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Irish Settlement in New South Wales

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  • Wikipedia
    Mary Ann King, Free Settler "Sophia" 1832 (1777 - 1859)
    Mary Ann WadeBounty immigrant on 'Sophia' via Cape of Good Hope dep 22 May 1832 & 12 Feb 1832 from Liverpool, England, arriving July 16 1832 in Sydney Cove, with husband Moses King, 3 sons & daughter. ...
  • Wikipedia
    Moses Alexander King, Free Settler "Sophia" 1832 (1758 - 1844)
    Moses King* Marriage: Marriage to: Mary Wade (Wedd) 1799 Ardress, Armagh, IRL* Emigration: on 'Sophia' via Cape of Good Hope dep 22 May 1832 & 12 Feb 1832 from Liverpool, Eng, UK* Immigration: on 'Soph...
  • Wikipedia
    William King, {Australian Immigrant} (1800 - 1875)
    William King was the son of Moses King and Mary Ann Wade, he lived in Kiama, New South Wales, Australia * Reference: MyHeritage Family Trees - SmartCopy : Jun 15 2017, 23:27:06 UTC
  • Wikipedia
    Mary King (1808 - 1882)
    Mary Reilly was born in Killyman, Tyrone/Armagh, Northern Ireland, United Kingdom. Given her date of marriage, her more likely birthdate was 12/7/1803.* Emigration: Arrived in Sydney on the Herald in 1...
  • Sir Redmond Barry, KCMG, QC (1813 - 1880)
    Barry never married, but had four children to Louisa Barrow, all of whom he acknowledged and supported.[1] Wikipedia contributors. " Redmond Barry ." Wikipedia, The Free Encyclopedia. Peter Ryan,...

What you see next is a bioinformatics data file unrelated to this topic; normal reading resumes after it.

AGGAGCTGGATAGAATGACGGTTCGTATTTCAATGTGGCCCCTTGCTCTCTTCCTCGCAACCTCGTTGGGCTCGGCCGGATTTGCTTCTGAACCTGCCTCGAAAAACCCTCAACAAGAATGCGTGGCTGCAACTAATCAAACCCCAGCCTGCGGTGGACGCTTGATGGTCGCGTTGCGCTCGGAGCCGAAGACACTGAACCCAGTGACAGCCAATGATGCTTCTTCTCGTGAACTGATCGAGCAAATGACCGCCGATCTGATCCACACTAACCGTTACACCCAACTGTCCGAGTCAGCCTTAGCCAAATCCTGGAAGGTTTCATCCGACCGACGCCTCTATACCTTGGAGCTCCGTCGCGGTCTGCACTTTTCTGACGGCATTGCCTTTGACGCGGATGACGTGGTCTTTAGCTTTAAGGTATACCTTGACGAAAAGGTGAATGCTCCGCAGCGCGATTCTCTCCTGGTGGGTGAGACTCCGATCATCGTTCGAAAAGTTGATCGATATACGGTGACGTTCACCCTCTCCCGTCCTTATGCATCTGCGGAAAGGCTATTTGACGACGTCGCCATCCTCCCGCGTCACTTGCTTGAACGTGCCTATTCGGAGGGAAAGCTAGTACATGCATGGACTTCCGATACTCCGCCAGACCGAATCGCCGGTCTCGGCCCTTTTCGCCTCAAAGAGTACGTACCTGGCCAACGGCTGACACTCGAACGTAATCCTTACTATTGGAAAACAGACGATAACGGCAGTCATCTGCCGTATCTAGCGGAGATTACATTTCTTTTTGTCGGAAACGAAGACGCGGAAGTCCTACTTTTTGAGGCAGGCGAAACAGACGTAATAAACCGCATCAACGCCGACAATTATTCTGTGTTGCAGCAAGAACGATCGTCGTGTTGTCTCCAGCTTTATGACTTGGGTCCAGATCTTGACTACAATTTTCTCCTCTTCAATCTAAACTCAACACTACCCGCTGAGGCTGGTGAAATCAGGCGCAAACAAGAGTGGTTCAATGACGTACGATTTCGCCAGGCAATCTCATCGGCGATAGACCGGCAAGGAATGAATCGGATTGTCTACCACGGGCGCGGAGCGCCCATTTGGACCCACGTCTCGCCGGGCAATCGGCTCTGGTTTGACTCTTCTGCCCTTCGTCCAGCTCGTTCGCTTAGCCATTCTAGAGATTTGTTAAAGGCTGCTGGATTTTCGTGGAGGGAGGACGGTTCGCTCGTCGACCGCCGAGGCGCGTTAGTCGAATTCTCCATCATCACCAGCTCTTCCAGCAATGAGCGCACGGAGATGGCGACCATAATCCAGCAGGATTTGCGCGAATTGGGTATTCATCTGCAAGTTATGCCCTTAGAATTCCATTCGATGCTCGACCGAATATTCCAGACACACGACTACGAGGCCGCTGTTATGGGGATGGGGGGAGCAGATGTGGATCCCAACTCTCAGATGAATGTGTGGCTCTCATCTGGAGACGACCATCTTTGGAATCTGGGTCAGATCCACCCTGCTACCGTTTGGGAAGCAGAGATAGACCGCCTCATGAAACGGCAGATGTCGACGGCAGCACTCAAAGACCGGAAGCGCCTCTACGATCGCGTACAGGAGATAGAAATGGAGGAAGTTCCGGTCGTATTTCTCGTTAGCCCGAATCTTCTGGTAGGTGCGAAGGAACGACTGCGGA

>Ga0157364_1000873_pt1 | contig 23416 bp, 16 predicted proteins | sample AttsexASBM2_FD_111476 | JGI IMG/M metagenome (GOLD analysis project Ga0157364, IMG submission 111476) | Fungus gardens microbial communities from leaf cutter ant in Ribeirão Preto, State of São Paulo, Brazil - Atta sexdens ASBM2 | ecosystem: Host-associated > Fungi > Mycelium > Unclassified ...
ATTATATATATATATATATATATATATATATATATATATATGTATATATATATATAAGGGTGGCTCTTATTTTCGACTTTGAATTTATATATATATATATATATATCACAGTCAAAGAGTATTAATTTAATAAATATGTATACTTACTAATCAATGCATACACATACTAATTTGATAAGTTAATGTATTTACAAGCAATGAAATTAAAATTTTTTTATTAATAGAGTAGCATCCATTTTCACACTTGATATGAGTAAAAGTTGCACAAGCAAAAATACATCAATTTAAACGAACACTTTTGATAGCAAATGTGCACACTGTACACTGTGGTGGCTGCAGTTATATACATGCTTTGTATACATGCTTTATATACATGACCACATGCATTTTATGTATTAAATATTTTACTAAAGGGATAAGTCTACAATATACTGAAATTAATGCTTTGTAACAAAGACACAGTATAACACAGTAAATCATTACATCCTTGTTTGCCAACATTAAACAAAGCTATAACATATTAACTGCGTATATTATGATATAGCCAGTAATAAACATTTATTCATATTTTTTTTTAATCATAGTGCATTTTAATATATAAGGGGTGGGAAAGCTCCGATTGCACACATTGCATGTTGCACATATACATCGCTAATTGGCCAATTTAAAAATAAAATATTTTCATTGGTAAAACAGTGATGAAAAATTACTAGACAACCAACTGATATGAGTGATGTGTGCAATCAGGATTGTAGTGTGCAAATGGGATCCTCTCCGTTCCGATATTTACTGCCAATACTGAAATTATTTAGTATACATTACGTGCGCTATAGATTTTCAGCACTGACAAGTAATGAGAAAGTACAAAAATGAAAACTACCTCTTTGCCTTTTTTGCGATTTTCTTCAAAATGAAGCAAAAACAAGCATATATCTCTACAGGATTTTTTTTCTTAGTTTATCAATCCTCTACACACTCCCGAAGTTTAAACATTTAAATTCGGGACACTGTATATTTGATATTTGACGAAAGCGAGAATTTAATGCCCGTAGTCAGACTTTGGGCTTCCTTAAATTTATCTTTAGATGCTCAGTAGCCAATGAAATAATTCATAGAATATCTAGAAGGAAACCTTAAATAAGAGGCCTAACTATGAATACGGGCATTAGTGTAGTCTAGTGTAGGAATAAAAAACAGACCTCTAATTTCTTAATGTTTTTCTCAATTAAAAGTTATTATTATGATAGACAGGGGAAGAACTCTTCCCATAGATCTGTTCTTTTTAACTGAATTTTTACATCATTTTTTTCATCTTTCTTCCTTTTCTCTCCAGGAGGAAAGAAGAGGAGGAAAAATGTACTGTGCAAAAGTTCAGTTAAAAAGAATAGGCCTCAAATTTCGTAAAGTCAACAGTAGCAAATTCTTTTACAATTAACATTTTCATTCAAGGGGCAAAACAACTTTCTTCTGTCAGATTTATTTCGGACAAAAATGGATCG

Irish Australians (Irish: Gael-Astrálaigh) are an ethnic group of Australian citizens of Irish descent, which include immigrants from and descendants whose ancestry originates from the island of Ireland. Irish Australians have played a considerable part in the history of Australia. They came to Australia from the late eighteenth century on as convicts or settlers, and contributed to Australia's development in many different areas. In the late 19th century about a third of the population in Australia was Irish.

Other than convicts, most of the laborers who voluntarily emigrated to Australia in the 19th century were drawn from the poorest sector of British and Irish society. After 1831, the Australian colonies employed a system of government assistance in which all or most immigration costs were paid for chosen immigrants, and the colonial authorities used these schemes to exercise some control over immigration. While these assisted schemes were biased against the poorest elements of society, the very poor could overcome these hurdles in several ways, such as relying on local assistance or help from relatives.

Most Irish emigrants to Australia were free settlers. The 1891 census of Australia counted 228,000 Irish-born. At the time the Irish made up about 27 percent of the immigrants from the British Isles. The number of "Ireland born" in Australia peaked in 1891. A decade later the number of Ireland-born had dropped to 184,035.

Over four thousand young female orphans from Irish workhouses were shipped to the Australian colonies at the time of the Great Famine (Ireland) (1848–50) to meet a demand for domestic servants.

Many Irish settlers in New South Wales were convict.

Ref: WikiPedia

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